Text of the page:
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Creating Beautiful Things in Life: How to Crochet - Finishing Off, Reading a Pattern and Crochet Abbreviations (Tutorial)

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Friday, August 3, 2012

How to Crochet - Finishing Off, Reading a Pattern and Crochet Abbreviations (Tutorial)


Learn to Crochet - Finishing

Finishing methods for crochet depend largely on the end purpose of the crochet (pillow, afghan, garment) and the yarn you use to create the piece.

Learn to Crochet - Crochet Diagrams

Diagrams are read exactly as the crochet is worked. Each stitch is represented by a symbol that has been drawn to resemble its crocheted equivalent. The position of the symbol shows where the stitch should be placed and worked.
Stitch symbols are drawn and laid out as realistically as possible, but there are times when they have to be distorted for the sake of clarity. For example, stitches may look extra long to show clearly where they are to be placed, but you should not try to match the chart by making elongated stitches. Crochet each stitch as you normally would.

n order to follow crochet instructions, you should know how to make the basic stitches and be familiar with basic procedures for making crochet fabric. You should also be familiar with the abbreviations for basic crochet stitches.
The pattern will list the materials necessary for the project, including the size of the crochet hook used to meet the designer's gauge. Gauge refers to the number of stitches and rows in a given area. When following a pattern for a garment or other article, the instructions will include a specified gauge. If you do not crochet fabric with the same number of stitches and rows as indicated, your work will not be the same size as the measurements given. To ensure that you achieve the correct gauge, work a large sample or swatch before starting to crochet the actual project. The hook size stated in the pattern is a suggested hook size only. You must use whichever hook gives you the correct gauge. If you have fewer stitches and rows than the specified gauge, you are working too loosely and need to try a smaller crochet hook. If you have more stitches and rows than the specified gauge, you are working too tightly and need to try a larger crochet hook. If you cannot meet gauge by changing hook sizes, sometimes changing hook types (bamboo, wood, aluminum, plastic) may help.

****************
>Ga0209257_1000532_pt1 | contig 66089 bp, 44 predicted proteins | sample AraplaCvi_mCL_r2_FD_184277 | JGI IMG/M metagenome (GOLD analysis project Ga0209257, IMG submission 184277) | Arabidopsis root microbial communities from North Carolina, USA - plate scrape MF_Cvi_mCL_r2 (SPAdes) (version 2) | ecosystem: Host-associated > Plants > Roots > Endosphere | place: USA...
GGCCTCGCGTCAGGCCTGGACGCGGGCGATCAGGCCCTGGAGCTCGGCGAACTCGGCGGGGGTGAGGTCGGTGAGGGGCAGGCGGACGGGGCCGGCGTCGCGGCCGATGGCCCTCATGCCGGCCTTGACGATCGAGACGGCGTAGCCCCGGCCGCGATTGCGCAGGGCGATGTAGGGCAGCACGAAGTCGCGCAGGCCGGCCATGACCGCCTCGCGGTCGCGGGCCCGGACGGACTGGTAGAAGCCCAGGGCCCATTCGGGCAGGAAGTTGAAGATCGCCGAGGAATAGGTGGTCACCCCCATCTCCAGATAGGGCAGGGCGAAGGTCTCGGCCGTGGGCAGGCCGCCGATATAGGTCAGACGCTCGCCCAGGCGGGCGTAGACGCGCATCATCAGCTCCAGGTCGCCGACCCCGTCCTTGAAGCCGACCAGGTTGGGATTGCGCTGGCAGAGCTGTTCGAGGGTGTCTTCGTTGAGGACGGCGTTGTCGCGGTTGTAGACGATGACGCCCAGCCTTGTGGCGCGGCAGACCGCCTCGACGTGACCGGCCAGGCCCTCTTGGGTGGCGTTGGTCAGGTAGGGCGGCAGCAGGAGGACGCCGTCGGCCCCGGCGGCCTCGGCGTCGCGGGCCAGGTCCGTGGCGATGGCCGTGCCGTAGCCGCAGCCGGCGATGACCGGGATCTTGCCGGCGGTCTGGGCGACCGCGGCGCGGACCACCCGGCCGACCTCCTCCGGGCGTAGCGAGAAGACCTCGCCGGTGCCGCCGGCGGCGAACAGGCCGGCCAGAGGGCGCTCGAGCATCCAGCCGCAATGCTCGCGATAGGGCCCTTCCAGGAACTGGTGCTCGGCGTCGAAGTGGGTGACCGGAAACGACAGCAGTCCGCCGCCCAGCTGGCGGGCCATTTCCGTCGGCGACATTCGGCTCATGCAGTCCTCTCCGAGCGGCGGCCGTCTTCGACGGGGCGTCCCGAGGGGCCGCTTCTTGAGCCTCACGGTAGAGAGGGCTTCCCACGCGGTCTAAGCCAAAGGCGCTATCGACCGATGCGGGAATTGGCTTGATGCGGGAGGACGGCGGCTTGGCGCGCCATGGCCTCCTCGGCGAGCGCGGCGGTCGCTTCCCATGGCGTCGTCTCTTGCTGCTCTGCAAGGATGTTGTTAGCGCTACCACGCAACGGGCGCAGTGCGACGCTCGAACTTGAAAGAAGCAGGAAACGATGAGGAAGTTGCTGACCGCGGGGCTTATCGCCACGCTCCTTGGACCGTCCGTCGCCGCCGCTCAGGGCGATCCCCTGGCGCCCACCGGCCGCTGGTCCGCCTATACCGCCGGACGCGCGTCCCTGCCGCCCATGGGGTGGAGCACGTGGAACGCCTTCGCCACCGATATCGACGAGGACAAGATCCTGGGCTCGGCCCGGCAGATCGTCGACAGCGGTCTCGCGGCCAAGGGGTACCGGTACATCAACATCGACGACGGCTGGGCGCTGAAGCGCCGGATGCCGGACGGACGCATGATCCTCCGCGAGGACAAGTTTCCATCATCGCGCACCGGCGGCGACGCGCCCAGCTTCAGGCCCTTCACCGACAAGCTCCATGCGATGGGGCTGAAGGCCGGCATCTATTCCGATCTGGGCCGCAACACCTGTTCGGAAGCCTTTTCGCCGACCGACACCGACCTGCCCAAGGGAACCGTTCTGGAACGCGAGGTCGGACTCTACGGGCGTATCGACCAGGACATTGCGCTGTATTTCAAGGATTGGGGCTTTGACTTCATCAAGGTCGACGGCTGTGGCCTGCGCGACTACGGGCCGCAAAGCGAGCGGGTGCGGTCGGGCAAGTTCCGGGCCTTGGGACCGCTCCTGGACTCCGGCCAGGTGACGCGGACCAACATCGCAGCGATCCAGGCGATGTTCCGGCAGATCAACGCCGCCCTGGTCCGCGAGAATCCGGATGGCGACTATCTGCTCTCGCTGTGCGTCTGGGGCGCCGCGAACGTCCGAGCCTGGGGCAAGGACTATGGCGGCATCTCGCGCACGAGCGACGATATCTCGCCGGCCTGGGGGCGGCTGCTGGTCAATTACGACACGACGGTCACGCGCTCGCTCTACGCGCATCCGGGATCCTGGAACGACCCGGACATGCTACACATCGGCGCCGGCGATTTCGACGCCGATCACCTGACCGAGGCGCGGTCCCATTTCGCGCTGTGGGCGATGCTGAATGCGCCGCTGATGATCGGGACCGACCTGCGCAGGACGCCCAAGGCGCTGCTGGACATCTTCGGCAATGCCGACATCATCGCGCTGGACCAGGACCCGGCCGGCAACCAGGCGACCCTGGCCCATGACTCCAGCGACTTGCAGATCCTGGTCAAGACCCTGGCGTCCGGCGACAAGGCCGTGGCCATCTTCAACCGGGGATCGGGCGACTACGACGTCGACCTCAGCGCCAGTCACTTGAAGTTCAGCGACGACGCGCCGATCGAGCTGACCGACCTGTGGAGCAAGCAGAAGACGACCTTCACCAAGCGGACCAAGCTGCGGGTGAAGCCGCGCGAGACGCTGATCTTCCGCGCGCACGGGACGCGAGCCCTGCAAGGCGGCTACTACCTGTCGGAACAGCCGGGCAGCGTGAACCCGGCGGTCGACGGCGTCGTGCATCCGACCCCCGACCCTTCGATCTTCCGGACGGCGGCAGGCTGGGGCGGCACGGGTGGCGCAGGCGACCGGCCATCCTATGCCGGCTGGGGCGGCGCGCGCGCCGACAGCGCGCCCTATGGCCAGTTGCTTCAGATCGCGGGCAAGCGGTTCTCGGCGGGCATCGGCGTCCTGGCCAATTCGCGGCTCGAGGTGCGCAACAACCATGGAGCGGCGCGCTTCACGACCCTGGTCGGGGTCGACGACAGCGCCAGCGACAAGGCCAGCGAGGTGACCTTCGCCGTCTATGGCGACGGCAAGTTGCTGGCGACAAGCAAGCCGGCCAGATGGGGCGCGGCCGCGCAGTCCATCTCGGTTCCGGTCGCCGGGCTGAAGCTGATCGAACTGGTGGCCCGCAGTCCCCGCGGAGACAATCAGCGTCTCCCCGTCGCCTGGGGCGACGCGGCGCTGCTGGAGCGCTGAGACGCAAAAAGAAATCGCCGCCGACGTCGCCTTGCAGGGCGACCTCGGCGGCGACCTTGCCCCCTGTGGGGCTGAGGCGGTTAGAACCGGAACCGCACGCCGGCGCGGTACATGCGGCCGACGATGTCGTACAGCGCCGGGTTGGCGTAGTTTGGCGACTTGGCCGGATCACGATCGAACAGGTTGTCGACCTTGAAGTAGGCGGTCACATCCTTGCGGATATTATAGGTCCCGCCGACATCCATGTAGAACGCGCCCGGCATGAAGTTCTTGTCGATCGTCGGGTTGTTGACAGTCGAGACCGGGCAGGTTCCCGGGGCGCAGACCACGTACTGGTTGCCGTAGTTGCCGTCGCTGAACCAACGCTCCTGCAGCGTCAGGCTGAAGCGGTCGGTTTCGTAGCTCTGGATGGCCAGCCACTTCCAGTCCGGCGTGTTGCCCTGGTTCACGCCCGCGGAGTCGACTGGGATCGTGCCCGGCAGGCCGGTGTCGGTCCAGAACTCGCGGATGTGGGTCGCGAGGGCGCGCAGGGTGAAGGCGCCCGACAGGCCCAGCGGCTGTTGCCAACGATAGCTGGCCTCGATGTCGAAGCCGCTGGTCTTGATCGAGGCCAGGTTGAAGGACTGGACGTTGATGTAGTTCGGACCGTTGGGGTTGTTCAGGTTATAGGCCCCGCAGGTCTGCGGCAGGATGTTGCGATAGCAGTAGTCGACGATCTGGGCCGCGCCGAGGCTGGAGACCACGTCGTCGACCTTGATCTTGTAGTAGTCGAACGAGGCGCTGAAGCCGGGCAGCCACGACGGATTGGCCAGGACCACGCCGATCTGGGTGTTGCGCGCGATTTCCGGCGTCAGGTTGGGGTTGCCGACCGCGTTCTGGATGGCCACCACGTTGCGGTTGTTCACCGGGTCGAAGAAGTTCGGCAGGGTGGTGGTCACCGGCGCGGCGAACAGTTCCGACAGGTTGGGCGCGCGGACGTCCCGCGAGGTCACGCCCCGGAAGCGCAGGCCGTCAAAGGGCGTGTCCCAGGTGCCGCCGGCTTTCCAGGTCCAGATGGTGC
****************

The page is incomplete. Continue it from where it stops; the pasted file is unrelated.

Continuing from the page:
In the written instructions, the stitches that should be repeated are contained within brackets [ ] or follow an asterisk *. These stitches are repeated across the row or round the required number of times. On chartedcrochet diagrams, the stitches that have to be repeated can be easily visualized. The extra stitches not included in the pattern repeat are there to balance the row or make it symmetrical and are only worked once. Turning chains are only worked at the beginning of each row.
If you are confused by a particular set of instructions, you may find it helpful to write out the instructions without abbreviations, writing out each individual pattern repeat. You may also find it helpful to use a repositionable note to cover the instructions above and below the step you are working on so that your eye doesn't stray and pick up with another set of similar instructions in a different step of the pattern.

Abbreviations
beg  …. begin(ning)
bet …. between
blk …. block
CA, CB, CC, etc …. Color A, Color B, Color C, etc.
ch(s) …. chain(s)
cm …. centimeter(s)
dec ….. decrease
dc  …. double crochet
dtr …. double treble
hdc ….  half double crochet
inc …. increase
lp(s) ….loop(s)
mm …. millimeter(s)
rep …. repeat
rnd(s) …. round(s)
RS …. right side
sc …. single crochet
sk …. skip
sl …. slip
sp(s)
 …. space(s)
st …. stitch(es)
tog …. together
tr …. treble
WS …. wrong side
yo …. yarn over* or ** … repeat whatever follows the * or ** as indicated
[ ] …. work directions in brackets the number of times indicated



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